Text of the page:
The ethics of cultural heritage
The ethics of cultural heritage

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The ethics of cultural heritage

4.3 The heritage value justification (again)

The force-multiplier argument in Section 4.2 says that we may put lives in danger, or perhaps even kill, in order to protect heritage because doing so may allow us to save more lives in the long run.

However, a position which attempts to justify sacrificing human lives to protect heritage only in virtue of its force-multiplier benefits could be criticised as narrow-minded. Just as with the original economic justification for rebuilding Notre-Dame, we might insist that these economic/force-multiplier arguments neglect to acknowledge the full range of heritage values.

To remind you about Week 1, heritage values include:

  • aesthetic value – its beauty or visual appeal
  • commemorative value – its role as evidence or as a memorial to a person or an event
  • historical value – the information it contains about important historic events or time periods
  • scientific value – its capacity to produce new knowledge for scientists or other scholars
  • moral value – derived through ethical relationships (e.g. it may deserve protection as the culmination of many lives’ work or teach us an important lesson – a warning against repeating past mistakes)
  • associative/symbolic value – derived through symbolic connection to certain ideals or concepts
  • spiritual value – its significance as a religious site or artefact, the role it plays in spiritual practices (Figure 13).
This is a colour photograph of the Al-Askari Mosque, taken in 2017. In front of the mosque there is a large gathering of people. The mosque’s two minarets are covered in scaffolding. Behind them the mosque’s large and shiny golden dome has been repaired. The building is draped with black banners decorated with white text in Arabic.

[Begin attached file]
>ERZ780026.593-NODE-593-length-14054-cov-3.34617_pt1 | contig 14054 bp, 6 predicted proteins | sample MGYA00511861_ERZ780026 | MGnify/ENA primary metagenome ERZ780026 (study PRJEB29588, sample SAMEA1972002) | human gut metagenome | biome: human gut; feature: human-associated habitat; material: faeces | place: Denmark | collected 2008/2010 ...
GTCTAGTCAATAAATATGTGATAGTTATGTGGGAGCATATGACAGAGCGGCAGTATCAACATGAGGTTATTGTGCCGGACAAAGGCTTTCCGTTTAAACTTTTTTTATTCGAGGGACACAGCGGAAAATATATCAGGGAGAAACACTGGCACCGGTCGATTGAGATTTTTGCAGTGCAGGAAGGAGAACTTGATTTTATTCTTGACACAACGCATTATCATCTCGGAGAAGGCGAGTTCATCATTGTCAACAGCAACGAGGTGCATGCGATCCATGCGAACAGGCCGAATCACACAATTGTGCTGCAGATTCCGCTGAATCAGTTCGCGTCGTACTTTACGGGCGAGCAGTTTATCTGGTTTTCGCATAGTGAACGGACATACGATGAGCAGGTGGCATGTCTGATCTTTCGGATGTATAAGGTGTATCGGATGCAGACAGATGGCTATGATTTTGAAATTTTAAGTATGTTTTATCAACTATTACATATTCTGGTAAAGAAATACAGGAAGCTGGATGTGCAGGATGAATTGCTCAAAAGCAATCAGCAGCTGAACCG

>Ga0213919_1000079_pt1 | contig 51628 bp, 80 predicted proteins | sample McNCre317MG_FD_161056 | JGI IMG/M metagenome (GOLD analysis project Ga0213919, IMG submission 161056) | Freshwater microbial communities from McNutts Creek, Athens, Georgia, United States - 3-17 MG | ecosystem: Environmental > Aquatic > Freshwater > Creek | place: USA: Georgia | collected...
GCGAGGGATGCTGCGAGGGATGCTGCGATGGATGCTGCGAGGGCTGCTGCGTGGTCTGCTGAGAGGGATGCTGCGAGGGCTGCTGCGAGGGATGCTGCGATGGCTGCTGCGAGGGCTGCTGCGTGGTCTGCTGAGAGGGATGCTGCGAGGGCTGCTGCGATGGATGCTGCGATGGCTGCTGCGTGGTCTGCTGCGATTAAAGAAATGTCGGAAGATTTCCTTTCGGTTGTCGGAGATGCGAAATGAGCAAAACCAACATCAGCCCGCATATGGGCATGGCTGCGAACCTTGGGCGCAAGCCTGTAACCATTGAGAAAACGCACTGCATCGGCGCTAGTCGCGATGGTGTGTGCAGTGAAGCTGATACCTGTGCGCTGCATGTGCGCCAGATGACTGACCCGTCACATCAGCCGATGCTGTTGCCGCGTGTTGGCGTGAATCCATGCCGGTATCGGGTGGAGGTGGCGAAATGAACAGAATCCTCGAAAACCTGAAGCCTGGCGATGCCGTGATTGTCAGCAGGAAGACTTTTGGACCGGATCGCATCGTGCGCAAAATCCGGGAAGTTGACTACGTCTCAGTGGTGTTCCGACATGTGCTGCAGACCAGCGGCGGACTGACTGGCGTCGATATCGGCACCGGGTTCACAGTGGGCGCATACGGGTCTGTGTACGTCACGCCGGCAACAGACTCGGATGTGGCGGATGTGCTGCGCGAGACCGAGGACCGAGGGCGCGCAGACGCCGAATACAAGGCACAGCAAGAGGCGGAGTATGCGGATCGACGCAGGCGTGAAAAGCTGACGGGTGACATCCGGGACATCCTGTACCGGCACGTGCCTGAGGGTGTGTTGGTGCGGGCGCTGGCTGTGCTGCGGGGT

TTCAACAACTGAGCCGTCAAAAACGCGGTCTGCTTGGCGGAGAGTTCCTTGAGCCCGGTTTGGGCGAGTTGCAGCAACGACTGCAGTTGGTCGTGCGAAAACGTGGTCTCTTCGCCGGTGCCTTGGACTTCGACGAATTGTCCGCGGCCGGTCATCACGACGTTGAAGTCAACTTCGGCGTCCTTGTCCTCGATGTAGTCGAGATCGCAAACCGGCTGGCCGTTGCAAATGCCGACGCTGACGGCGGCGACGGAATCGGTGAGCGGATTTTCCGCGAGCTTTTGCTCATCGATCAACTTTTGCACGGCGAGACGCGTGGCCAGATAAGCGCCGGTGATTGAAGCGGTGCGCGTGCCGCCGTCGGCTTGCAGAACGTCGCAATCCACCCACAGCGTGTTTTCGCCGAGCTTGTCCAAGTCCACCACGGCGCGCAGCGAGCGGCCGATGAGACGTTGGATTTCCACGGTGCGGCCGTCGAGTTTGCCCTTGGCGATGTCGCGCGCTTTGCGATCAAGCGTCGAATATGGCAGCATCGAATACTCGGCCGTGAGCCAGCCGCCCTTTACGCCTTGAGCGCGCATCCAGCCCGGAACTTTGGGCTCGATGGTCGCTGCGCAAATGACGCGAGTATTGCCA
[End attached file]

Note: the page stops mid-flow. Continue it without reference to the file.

Figure 13 Al-Askari Mosque in 2017, after the reconstruction of its dome

Importantly, a proponent of the heritage value justification might argue that not only do these values matter (which is consistent with the humanitarian position), but also they sometimes matter as much, or more than, human lives. Hence, this position holds that it could sometimes be worth protecting heritage, even if doing so would only impose risks or harms on human beings and there were no force-multiplier benefits whatsoever.

In other words, it could be permissible to sacrifice a few soldiers’ lives to protect an ancient archaeological site, not because it would help end the war faster, or benefit the economy of the society post-conflict. Rather, because it is beautiful, or spiritually important, or contains valuable information about our shared history.

Once again, we face a philosophical puzzle.

  • How can historical, commemorative or associative values be compared against the avoidance of suffering, or the saving of a life?
  • Can the valuable features of heritage really be so valuable that protecting them is more important than protecting people?

These questions, and the difficulties involved in answering them, are considered again in the final week of the course.

The next section of this course will get you to reflect on what you have learned by answering five short questions.

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